For years Polk has explored the subject of violence. From intimate personal aggression to pervasive institutional belligerence, his work often creaks with emotional uneasiness deepened through a sensual seductiveness of ink on paper. In 2007, Polk underscored this reciprocity: “At present and for the past several years, I am pursuing a notion – a notion that beauty and violence can be interwoven non-representationally and in such ways that alter how we see the world and our existence within it.“
The “field studies” for Polk’s series of prints, Life After Death, began with a trip in 2008 to the Still Picture Division of the National Archives in College Park, Maryland. Over a period of ten days Polk scanned (using a Canoscan LIDE 16f scanner) selections from over 14 million photographs in the public domain. For 8-10 hours a day he digitally recorded images that related to topics such as political protest, presidential inaugurations, and (most especially) the United States military.
During Polk’s scanning he encountered an image of U.S. soldiers walking past dead villagers in Viet Nam. The stark brutality initially alienated him. However, while working on this project he repeatedly encountered images of dead people. Apprehensively he embraced this situation and scanned each image of death, of the dead, that faced him. He feared his attentions might exploit the glib impact that pictures of violent death can arouse.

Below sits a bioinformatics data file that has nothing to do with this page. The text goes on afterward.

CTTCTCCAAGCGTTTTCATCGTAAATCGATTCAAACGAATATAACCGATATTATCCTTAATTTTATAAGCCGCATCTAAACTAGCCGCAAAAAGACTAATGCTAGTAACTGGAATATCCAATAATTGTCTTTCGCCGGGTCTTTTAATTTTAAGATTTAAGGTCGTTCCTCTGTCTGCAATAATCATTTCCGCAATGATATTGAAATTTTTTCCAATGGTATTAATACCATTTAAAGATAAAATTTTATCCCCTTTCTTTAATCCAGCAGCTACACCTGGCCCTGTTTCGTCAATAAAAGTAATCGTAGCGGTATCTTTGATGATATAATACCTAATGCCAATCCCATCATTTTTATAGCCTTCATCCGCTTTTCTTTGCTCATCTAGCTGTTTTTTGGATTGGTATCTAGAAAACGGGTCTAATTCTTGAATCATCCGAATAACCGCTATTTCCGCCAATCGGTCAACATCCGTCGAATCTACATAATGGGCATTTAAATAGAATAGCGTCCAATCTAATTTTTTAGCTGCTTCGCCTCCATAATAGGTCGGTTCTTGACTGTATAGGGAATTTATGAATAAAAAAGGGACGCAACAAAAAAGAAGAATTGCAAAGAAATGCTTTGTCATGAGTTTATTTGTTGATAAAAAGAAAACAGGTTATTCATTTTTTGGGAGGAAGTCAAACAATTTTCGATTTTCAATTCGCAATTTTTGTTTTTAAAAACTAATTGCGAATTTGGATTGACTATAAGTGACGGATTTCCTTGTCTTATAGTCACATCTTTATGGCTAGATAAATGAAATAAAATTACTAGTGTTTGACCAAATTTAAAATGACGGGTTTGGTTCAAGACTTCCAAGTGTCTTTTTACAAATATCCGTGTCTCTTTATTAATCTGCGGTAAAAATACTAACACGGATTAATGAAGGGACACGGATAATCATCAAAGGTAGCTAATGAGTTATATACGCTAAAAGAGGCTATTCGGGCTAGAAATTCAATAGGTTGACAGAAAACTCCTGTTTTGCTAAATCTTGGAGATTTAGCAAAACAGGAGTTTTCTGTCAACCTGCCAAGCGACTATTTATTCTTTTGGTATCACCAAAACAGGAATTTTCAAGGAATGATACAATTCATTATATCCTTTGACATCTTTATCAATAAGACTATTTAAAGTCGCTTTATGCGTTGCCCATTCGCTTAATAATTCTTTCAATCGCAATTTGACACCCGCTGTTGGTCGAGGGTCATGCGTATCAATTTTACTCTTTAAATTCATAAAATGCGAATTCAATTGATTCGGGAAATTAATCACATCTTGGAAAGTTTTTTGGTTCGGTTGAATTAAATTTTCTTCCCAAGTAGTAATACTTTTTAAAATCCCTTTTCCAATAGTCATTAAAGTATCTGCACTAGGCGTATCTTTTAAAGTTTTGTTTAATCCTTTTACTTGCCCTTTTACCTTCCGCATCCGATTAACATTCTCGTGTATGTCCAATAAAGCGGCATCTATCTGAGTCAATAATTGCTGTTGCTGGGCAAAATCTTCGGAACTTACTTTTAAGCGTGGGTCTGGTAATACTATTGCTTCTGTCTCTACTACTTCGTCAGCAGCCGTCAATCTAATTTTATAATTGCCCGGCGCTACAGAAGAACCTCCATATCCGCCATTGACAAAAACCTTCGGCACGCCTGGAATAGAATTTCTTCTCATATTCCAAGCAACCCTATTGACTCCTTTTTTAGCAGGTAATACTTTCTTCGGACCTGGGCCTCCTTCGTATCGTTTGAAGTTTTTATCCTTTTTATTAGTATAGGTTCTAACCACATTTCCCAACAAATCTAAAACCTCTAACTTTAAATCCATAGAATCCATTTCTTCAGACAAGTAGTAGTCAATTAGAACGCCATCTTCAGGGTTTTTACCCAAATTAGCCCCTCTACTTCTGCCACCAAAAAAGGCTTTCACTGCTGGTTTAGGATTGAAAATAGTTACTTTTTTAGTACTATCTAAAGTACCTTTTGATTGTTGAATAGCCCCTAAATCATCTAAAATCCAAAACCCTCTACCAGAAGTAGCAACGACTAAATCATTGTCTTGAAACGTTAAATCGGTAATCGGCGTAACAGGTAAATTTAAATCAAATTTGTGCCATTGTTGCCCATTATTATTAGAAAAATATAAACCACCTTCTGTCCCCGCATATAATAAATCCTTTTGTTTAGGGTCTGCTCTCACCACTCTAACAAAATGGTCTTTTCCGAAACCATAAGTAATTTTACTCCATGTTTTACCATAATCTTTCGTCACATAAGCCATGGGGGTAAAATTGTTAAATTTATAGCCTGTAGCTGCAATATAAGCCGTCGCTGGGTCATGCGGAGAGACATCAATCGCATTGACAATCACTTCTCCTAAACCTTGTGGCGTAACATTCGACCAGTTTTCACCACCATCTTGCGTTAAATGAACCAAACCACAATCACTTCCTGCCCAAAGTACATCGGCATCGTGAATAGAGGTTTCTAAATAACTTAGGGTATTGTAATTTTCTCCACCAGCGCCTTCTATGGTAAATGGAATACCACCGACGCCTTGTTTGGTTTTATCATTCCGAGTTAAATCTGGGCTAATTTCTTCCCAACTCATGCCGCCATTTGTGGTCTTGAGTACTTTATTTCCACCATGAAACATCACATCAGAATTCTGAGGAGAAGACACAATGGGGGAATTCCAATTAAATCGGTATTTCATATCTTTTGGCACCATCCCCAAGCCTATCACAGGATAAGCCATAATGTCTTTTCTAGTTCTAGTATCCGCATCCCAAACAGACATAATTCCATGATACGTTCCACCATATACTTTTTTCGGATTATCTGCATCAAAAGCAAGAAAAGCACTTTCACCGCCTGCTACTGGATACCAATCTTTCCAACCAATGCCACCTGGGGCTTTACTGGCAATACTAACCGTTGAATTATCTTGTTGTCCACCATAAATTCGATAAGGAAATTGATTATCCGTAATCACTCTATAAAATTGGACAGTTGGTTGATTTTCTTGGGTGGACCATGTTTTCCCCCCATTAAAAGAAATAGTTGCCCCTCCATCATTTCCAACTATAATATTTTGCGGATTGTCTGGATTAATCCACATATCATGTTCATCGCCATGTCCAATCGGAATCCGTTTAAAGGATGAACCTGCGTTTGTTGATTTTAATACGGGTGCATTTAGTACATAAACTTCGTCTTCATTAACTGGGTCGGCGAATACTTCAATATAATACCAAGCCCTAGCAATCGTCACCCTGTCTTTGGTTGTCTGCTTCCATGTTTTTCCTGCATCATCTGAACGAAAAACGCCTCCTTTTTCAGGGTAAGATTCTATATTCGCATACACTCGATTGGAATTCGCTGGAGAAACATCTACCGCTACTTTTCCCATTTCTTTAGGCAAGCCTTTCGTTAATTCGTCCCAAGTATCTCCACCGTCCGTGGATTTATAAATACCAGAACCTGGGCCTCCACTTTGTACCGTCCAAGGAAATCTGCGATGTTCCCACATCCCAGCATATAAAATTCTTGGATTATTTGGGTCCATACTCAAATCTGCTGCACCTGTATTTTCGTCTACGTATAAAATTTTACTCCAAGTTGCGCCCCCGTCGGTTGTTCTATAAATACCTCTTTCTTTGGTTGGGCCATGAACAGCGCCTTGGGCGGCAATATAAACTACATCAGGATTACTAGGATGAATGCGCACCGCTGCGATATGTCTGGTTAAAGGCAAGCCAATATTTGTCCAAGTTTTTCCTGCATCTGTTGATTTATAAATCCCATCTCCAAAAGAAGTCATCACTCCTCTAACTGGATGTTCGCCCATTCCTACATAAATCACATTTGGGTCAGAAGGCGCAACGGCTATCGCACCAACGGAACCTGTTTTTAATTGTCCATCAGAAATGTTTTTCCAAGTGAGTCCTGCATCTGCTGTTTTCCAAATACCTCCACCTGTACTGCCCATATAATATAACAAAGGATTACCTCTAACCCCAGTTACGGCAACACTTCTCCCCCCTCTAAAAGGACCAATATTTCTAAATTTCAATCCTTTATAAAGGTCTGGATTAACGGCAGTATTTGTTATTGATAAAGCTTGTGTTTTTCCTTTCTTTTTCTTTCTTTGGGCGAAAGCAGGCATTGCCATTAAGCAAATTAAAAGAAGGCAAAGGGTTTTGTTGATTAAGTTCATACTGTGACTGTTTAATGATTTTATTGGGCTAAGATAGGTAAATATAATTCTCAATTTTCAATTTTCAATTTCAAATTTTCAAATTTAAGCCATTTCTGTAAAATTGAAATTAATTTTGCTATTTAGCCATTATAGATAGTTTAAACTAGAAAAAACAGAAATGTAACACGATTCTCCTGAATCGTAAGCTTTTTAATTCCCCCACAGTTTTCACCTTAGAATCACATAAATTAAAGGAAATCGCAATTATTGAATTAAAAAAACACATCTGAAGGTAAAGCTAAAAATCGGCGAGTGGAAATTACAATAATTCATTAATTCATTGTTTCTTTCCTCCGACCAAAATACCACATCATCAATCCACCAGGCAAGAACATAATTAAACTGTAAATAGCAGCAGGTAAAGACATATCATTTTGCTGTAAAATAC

Months later in Tucson, Arizona (the artist’s home), Polk began to invest attention in a modest dimension of life to supplement in tandem the corpses he photographed at the National Archives. He wrote stories about one or another of the deceased, creating fictions that apportioned a fragment of history to an image of a person in a lifeless photograph. A conjunction between a photographer’s shutter and Polk’s words echoed a love, a job, a profession, a family. He visually pushed his fictions onto the paper’s surface. The battered, folded, partially askew texts built, as he observes, “the fundamentals of mark-making, texturing, movement and obscurity”, that have always interested him.
The rich history of printmaking, and of art in general, nurses on violence, disaster, war, death, torture, rape, starvation,
and documents our necessary and endless indulgence in these activities. Polk‘s work he notes, like so many of his predecessors, “encapsulates difficult issues within the context of dramatically used color, shape, form, and mark-making.” All such art works are fiction and reality.
(All quotes are from either the artist’s web site or from personal communications with the artist.)